Holidays with Pop atop the Snowy Bluffs
Quiet, quiet Christmas Eve Day morning as the birds wake up on top of our bluffs above the Mississippi. They flitter and twitter around the Ruth E. Thompson memorial bird feeders. A nod to one of my mother's most passionate pass times. Snow, snow, snow. Even the river is frozen. We used to skate on the neighbor's pond in this kind of weather, but now that farm is owned by a corporation.
This week while nuclear families are off doing their nuclear things, Pop and I meld into a domestic unit secluded from the world. We take time off for a few days with no projects to do or discuss. That will wait until Sunday night. It's as if we are building a Holiday Storm Shelter to hunker down in. Batten the windows with plywood! Seal the cracks with duct tape! Soon enough the holiday frenzy will blow over and we'll emerge stunned by the brilliant sky. By mid-week we might even field some phone calls and receive callers. Until then we're on our own.
I get up early to putter around. I set out his medicine on a blue-patterned tray. When he wakes up, he'll come out in his shorts, maybe, or fully dressed, and we'll discuss how he slept and how he feels.
He gets his own breakfast of oatmeal with raisins; then we have our morning meeting. "Well, what are we doing today? Tell me about it." We have no ambitions this Christmas Eve day except to "live through the day as gracefully as possible"--a favorite phrase my father likes to use in the morning when we have no particular agenda.
Our most exciting activity for the weekend is exploring Pop's written world of Romance & Redemption. By Sunday night Pop finished reading "Homefront: Parts 3 & 4" to me. He sits at the large-screen computer and reads for hours while I lounge in the chair which I will always think of as Mother's. It will always be Mother's chair even though she hasn't sat it since May 1, 2006 when she went to meet her maker. When Pop finishes reading, then we'll discuss how the book might end. He's developed a rich cast of characters that interconnect. There's always a community that helps troubled characters receive redemption. There's always that kiss that gets the girl.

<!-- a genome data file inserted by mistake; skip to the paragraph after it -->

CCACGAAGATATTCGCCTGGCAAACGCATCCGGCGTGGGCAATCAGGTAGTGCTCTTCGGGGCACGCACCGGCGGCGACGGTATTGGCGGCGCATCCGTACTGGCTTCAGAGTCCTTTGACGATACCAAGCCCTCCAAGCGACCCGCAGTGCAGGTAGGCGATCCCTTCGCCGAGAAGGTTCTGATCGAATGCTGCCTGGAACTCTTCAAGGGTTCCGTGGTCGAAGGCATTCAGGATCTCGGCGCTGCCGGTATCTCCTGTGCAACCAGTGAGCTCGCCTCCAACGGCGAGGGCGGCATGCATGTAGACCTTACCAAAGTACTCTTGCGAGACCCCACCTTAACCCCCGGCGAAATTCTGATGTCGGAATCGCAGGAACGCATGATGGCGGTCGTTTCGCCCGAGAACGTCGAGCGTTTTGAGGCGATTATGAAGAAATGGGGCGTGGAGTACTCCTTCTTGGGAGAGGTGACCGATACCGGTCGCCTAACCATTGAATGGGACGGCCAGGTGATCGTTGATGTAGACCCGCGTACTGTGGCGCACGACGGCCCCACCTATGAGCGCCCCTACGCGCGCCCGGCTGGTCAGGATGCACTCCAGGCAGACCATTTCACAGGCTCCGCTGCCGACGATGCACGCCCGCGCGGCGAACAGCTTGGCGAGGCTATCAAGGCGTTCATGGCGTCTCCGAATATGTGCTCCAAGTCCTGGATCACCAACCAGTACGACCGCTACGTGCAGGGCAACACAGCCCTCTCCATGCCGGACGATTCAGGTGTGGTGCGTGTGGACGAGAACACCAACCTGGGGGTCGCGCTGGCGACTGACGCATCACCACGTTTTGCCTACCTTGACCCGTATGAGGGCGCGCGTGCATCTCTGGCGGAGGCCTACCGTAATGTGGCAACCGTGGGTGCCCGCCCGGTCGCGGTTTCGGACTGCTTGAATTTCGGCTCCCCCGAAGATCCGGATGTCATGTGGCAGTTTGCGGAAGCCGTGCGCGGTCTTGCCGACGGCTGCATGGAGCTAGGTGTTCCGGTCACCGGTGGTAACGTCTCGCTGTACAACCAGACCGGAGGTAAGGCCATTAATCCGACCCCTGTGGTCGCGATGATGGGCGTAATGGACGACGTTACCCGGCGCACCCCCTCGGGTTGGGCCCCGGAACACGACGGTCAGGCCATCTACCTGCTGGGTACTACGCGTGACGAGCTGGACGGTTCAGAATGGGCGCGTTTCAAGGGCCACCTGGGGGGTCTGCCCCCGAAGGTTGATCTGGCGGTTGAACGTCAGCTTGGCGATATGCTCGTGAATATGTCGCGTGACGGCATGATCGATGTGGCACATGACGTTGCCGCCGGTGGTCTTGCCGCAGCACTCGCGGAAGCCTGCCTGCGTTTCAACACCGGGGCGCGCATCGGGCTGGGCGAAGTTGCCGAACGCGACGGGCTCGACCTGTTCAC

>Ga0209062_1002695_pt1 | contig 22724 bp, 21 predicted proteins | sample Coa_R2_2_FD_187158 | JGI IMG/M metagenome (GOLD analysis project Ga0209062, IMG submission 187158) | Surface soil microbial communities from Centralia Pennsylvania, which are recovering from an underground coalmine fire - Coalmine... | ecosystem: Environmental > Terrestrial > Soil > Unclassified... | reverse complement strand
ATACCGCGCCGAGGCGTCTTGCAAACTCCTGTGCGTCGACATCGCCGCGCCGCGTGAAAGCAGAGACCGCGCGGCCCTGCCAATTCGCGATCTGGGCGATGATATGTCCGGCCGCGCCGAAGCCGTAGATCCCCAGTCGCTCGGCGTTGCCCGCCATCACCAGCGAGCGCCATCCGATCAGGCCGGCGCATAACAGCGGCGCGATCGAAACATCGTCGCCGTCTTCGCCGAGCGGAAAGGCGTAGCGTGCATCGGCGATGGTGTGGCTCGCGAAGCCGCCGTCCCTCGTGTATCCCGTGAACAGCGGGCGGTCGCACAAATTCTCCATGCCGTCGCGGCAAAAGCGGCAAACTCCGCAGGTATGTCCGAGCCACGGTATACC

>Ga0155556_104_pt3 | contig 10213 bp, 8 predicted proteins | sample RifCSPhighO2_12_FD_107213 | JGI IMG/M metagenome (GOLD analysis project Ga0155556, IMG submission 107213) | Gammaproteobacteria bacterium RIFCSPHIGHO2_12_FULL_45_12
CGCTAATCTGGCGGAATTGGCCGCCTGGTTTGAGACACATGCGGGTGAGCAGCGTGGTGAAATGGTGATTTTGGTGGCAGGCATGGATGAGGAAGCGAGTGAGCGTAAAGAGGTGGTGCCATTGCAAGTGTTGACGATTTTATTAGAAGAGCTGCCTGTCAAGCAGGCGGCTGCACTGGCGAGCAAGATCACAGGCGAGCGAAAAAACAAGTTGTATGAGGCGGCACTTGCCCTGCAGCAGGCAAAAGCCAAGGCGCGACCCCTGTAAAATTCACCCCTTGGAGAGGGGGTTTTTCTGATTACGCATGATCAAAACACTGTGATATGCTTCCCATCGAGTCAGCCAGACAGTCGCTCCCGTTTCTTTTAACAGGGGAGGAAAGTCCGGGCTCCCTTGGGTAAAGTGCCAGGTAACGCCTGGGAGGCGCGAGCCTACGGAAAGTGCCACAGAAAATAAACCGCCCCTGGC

Silent day will lead to silent night. No shepherds yet quaking at the sight, but cardinals fly from magnolia branches dusted with snow. Pop's been doing his accounts and writing on yet another novel titled "March the First". I finish reading the last book in Stieg Larsson's trilogy. I've been reading them in reverse order as they show up in the library.
In the afternoon I warm up the parlor. We only heat it in the winter for special occasions. This is one for sure. Long ago Pop welded an African violet tree for my mother out of scrap metal. It displayed the violets and made it easier to water them. The violets are long gone now like so many things. I decorate it seasonally. Finally I improvise Christmas decorations, and bring out the nativity scene. We're merging our plaster set from my childhood with a molded plastic set I bought just a few years ago from Our Lady of the Snows. So instead of three wise men there are six. Instead of one Joseph and Mary there are two. The more the merrier, I say.
Pop and I quietly celebrated Christmas Eve in the parlor where we used to open presents when I was a child. Hot carob, traditional German Christmas cakes my brother baked...and just the right amount of thoughtful and creative presents. We share Christmas stories from his childhood and mine. He tells me about a doll he drug around when he was a toddler until it got filthy. The aunties did their best to wrest it away from him, but he stuck to it like fleas to a dog.
It's an early evening as we get ready for bed. The last of the medicine. Hooking up the oxygen. Then off to dream of Christmas' past and present.
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